on April 24,2013 | 02:07PM
bender wrote:
Militia's were a concept before we had an established military. We had no standing army to defend the nation, hence the militia. The "militia concept" has been replaced with our nation's Army, Air Force, Navy and Marines. As such, anyone trying justify the need to carry a concealed weapon because he/she is part of the militia is a weak argument at best. Even if we were to accept the militia as a justifiable need for guns, it still doen't extend to the self proclaimed right to carry a concealed weapon. Nor does it necessarily mean we cannot regulate the firing mehcnanisms or the amount the clip might hold.
on April 25,2013 | 06:12AM
Dolphin743 wrote:
Googly, what part of "bear" are you having trouble with? The state won't really entertain the ability to have the firearms with you outside the home except in very limited conditions. Also, the state laws make it fairly difficult to acquire the firearms, which certainly affects the "keep" part.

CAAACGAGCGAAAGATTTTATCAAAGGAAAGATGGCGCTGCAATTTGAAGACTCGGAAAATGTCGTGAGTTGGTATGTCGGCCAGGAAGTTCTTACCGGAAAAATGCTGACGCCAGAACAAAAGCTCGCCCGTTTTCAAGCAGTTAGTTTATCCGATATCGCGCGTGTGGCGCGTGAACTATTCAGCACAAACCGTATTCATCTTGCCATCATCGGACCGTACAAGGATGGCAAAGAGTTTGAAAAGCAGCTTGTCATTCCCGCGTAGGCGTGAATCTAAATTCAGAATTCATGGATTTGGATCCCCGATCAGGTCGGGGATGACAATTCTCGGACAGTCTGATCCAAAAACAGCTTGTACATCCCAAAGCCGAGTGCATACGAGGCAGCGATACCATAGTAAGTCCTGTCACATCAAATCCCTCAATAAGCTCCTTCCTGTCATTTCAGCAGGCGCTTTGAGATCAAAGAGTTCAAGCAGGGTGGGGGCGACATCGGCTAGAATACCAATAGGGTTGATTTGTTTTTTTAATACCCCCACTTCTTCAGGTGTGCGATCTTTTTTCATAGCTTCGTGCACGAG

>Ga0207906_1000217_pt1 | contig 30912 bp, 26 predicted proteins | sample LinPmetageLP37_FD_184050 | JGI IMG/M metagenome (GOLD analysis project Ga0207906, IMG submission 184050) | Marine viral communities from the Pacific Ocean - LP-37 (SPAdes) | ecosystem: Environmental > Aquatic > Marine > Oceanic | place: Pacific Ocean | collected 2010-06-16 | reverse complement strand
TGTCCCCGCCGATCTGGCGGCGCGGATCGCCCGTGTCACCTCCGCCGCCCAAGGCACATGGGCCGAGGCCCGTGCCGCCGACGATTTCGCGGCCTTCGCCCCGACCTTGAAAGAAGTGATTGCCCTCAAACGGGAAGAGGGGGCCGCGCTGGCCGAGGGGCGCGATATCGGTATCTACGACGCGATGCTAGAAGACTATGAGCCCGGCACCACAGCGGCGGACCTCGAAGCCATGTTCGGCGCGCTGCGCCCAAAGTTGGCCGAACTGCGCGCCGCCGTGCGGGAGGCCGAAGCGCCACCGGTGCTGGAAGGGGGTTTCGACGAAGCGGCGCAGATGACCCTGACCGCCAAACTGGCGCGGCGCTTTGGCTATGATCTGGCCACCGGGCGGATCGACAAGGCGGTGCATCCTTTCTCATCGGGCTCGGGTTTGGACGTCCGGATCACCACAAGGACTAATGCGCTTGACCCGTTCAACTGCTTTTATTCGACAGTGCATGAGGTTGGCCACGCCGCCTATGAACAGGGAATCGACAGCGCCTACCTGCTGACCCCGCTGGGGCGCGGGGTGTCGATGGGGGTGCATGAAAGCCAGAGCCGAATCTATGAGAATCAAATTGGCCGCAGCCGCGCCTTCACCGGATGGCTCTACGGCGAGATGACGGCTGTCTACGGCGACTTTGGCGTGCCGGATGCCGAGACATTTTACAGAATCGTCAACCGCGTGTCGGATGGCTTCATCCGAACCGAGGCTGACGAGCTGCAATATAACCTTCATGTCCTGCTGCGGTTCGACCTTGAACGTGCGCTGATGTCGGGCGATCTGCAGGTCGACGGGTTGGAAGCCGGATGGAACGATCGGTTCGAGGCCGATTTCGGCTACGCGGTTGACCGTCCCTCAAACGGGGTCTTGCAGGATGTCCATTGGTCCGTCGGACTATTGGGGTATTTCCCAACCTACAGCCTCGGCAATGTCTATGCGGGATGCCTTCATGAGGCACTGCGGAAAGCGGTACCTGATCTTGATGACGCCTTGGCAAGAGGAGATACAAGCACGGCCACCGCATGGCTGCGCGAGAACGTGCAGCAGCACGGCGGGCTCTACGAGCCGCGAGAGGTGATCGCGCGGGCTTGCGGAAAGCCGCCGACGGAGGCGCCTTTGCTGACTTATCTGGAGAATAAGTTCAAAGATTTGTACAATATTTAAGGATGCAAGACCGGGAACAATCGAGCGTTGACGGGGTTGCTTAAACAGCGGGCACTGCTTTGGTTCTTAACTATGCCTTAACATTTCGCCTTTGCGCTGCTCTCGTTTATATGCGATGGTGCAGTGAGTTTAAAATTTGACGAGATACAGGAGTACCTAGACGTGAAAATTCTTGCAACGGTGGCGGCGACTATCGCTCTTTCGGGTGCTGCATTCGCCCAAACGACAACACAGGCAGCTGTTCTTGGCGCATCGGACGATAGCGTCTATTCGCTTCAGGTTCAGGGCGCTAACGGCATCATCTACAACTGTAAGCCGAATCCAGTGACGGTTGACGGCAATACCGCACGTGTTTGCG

on April 24,2013 | 04:20PM
Anonymous wrote:
i think our founding fathers intended people to carry only flint musket assault weapons.
on April 24,2013 | 03:41PM
Dolphin743 wrote:
You forgot to mention swords and the cannons that many a privateer had available.
on April 24,2013 | 04:21PM
wahine wrote:
What would happen if terrorists were loose on the streets of Honolulu and there was a lockdown on the city? How could we protect ourselves and our families if we lose our rights to bear arms? Rely on HPD?
on April 24,2013 | 12:27PM
Hanalei13 wrote:
I'll take my chances because I sure as hell don't want you running around with a gun!
on April 24,2013 | 12:37PM
copperwire9 wrote:
Thanks Hanalei. I agree.
on April 24,2013 | 02:58PM
hawaiikone wrote:
You are free to take your "chances", just let the rest of us decide for ourselves.
on April 24,2013 | 05:45PM
onevoice82 wrote:
Don't worry Hanalei13, when some crazy is pointing a gun at your child in school or if your house is being invaded by some nut who is going to shoot you and raaape your children, I hope one of your neighbors is running around with your salvation in their hands in the form of a gun because the Police are giving out speeding tickets on the Pali.
on April 25,2013 | 05:42AM
bender wrote:
Really? Do you really believe those things happen all that often and that my neighbor having a gun will be my salvation? Hanalei13 is right, we don't need a bunch of Rambo or Dirty Harry types running through the streets yelling "make my day".
on April 25,2013 | 06:15AM
hawaiikone wrote:
How many times do "those things" need to happen before you'll permit your neighbor to help?
on April 25,2013 | 08:09AM
kahuku01 wrote: